Gardening on the Rise in Michigan
Some have called it "Pandemic Gardening." With so many employees in Michigan still working from home, heading out to work in a garden has become quite therapeutic. There is nothing I enjoy more than eating foods that were grown in my own garden.
If you are new to gardening, Michigan State University offers a great resource to help you out. The school offers toll free hotlines for gardening in Michigan. Your call will be answered by a gardening expert. The same goes for lawn and soil issues.
Growing up our neighbor had fruit trees in his backyard, and folks from MSU came to his place a number of times when he was having issues with his trees.
If you want to get a head start on planting this year, you could start your seeds indoors. Mid-March is a great time to plant some vegetable seeds like peppers, broccoli, eggplant and cabbage.
One piece of advice I will give you is to try your best to plant after the last frost. I have fallen victim to to this before. On my part it was just bad planning.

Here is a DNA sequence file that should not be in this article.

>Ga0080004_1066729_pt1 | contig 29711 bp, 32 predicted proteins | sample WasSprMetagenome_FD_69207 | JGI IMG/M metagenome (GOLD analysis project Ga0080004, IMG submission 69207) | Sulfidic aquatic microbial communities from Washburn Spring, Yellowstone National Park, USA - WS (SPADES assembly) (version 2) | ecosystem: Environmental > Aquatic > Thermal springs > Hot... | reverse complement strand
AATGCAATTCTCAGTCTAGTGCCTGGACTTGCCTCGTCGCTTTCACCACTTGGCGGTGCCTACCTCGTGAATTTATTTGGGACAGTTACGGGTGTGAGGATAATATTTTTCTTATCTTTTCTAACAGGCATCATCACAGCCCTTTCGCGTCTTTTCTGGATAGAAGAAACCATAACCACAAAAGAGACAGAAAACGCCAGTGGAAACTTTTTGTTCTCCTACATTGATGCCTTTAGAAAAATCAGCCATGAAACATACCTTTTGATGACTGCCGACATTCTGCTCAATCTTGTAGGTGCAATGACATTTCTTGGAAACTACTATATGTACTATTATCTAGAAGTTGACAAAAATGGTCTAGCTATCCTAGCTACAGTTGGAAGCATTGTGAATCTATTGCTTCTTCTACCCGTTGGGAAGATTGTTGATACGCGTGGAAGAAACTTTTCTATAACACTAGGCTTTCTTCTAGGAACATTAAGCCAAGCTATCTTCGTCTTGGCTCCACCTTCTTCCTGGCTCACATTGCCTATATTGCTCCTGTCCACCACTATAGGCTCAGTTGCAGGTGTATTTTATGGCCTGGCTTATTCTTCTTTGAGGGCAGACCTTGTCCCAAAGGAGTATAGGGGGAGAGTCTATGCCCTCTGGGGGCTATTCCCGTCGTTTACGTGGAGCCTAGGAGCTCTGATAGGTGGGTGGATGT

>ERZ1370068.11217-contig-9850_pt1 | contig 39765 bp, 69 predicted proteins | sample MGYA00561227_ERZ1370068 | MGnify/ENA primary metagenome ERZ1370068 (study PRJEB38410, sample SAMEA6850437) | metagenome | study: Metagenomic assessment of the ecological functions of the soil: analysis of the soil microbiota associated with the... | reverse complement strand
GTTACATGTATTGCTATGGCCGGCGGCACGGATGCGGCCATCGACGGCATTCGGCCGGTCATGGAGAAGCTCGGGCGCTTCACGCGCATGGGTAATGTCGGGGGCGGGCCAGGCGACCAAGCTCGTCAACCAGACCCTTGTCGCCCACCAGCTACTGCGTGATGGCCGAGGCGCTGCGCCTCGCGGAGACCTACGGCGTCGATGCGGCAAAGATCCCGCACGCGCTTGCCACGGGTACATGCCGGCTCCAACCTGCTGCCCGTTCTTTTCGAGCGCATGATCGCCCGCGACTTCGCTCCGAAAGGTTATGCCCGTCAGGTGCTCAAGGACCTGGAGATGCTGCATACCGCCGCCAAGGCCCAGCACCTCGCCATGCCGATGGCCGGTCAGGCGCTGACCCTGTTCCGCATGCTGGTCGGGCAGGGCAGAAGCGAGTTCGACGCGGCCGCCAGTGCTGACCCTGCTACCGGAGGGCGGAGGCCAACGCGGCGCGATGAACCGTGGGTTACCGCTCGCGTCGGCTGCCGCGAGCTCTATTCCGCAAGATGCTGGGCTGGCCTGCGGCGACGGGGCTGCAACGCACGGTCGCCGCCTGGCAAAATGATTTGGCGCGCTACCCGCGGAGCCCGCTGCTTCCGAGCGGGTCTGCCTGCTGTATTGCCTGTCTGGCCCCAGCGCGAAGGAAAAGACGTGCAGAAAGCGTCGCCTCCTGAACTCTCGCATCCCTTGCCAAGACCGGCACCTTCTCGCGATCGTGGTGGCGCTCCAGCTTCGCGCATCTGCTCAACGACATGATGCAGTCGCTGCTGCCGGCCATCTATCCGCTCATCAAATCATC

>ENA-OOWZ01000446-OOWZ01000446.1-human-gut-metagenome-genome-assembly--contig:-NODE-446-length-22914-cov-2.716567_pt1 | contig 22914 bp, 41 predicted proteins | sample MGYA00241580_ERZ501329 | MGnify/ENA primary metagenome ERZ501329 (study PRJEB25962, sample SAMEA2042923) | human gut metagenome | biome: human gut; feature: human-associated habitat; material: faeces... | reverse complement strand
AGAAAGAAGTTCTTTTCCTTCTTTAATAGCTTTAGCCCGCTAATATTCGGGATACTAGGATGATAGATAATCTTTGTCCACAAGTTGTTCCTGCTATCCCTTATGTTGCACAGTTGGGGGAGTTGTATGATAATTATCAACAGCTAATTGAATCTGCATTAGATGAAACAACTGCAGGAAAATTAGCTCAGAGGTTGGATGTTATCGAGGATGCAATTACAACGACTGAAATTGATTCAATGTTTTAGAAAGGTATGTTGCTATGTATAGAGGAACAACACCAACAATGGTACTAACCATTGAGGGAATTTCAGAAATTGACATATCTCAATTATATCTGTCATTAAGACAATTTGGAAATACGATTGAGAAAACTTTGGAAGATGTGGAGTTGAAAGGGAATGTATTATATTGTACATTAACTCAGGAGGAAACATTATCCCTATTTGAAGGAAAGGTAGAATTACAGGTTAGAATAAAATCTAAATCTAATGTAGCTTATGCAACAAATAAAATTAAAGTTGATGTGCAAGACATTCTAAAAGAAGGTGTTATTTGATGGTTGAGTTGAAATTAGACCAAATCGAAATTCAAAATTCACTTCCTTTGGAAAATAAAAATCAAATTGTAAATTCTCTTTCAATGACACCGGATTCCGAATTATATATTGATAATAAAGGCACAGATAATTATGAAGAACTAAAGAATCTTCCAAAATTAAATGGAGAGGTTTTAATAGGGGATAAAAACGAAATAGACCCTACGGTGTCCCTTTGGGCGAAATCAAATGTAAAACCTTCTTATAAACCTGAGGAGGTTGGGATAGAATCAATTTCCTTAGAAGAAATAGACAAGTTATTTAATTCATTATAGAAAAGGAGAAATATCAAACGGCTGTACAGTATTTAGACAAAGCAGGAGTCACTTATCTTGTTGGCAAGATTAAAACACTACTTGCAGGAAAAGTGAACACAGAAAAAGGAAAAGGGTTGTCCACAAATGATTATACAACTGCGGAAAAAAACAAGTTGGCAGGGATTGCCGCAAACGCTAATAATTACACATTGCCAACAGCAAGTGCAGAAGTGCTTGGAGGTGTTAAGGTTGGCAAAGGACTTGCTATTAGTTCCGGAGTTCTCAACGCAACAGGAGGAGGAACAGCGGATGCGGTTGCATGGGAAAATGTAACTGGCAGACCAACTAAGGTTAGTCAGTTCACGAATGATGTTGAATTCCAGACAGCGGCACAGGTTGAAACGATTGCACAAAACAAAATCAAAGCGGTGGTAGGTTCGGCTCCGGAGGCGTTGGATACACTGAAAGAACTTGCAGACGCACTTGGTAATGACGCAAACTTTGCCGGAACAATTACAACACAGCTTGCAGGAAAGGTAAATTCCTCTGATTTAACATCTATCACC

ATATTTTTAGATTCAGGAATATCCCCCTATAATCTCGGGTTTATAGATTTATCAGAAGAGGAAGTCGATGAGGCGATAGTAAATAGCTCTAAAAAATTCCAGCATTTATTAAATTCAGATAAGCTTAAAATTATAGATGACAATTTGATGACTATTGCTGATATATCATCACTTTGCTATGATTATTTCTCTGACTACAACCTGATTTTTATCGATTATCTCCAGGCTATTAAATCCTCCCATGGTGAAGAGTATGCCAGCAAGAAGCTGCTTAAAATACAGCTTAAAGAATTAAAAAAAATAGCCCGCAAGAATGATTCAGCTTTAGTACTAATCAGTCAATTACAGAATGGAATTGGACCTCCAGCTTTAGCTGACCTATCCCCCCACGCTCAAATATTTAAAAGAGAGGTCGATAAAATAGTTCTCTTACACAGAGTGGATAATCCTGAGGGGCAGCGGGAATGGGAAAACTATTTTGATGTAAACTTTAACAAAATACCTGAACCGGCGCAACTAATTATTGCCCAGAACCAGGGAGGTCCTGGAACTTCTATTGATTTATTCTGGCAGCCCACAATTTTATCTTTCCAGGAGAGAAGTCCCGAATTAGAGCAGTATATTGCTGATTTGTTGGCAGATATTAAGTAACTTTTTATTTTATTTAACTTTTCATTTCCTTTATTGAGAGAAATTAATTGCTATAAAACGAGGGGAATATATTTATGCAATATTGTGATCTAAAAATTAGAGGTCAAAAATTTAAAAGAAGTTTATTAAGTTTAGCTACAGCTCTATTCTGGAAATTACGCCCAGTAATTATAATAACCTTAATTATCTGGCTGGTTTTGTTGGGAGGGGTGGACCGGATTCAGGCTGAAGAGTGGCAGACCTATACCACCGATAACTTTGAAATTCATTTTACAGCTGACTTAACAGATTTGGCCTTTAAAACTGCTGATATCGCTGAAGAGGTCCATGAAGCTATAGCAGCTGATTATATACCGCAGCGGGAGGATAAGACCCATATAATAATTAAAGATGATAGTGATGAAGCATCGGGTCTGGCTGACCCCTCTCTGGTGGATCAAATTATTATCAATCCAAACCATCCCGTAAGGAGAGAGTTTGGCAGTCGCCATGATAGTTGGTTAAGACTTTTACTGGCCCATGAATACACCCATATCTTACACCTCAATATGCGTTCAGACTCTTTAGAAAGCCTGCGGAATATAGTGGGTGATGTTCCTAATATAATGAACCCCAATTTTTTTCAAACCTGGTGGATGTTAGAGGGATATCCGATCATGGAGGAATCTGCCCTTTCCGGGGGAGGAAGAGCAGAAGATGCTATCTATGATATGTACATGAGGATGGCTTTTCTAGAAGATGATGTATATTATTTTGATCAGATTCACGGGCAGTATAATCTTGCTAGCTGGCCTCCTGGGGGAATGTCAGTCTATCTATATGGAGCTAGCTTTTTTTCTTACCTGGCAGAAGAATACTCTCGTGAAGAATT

There are many vegetables you can plant earlier than others. They are referred to as "cool-season" vegetables. These green colored veggies are lettuce, peas and spinach. Hold off on planting some other vegetables because they do not hold up well in the cold of early spring.
Holding off on planting until Memorial Day is still a pretty good rule to stick with. You can always plant a bit earlier, just keep an eye of any frost expected in your area. When mulching in your garden use about 2 inches of mulch at the base of your planting. This will help in keeping an even soil temperature and will also help to save water.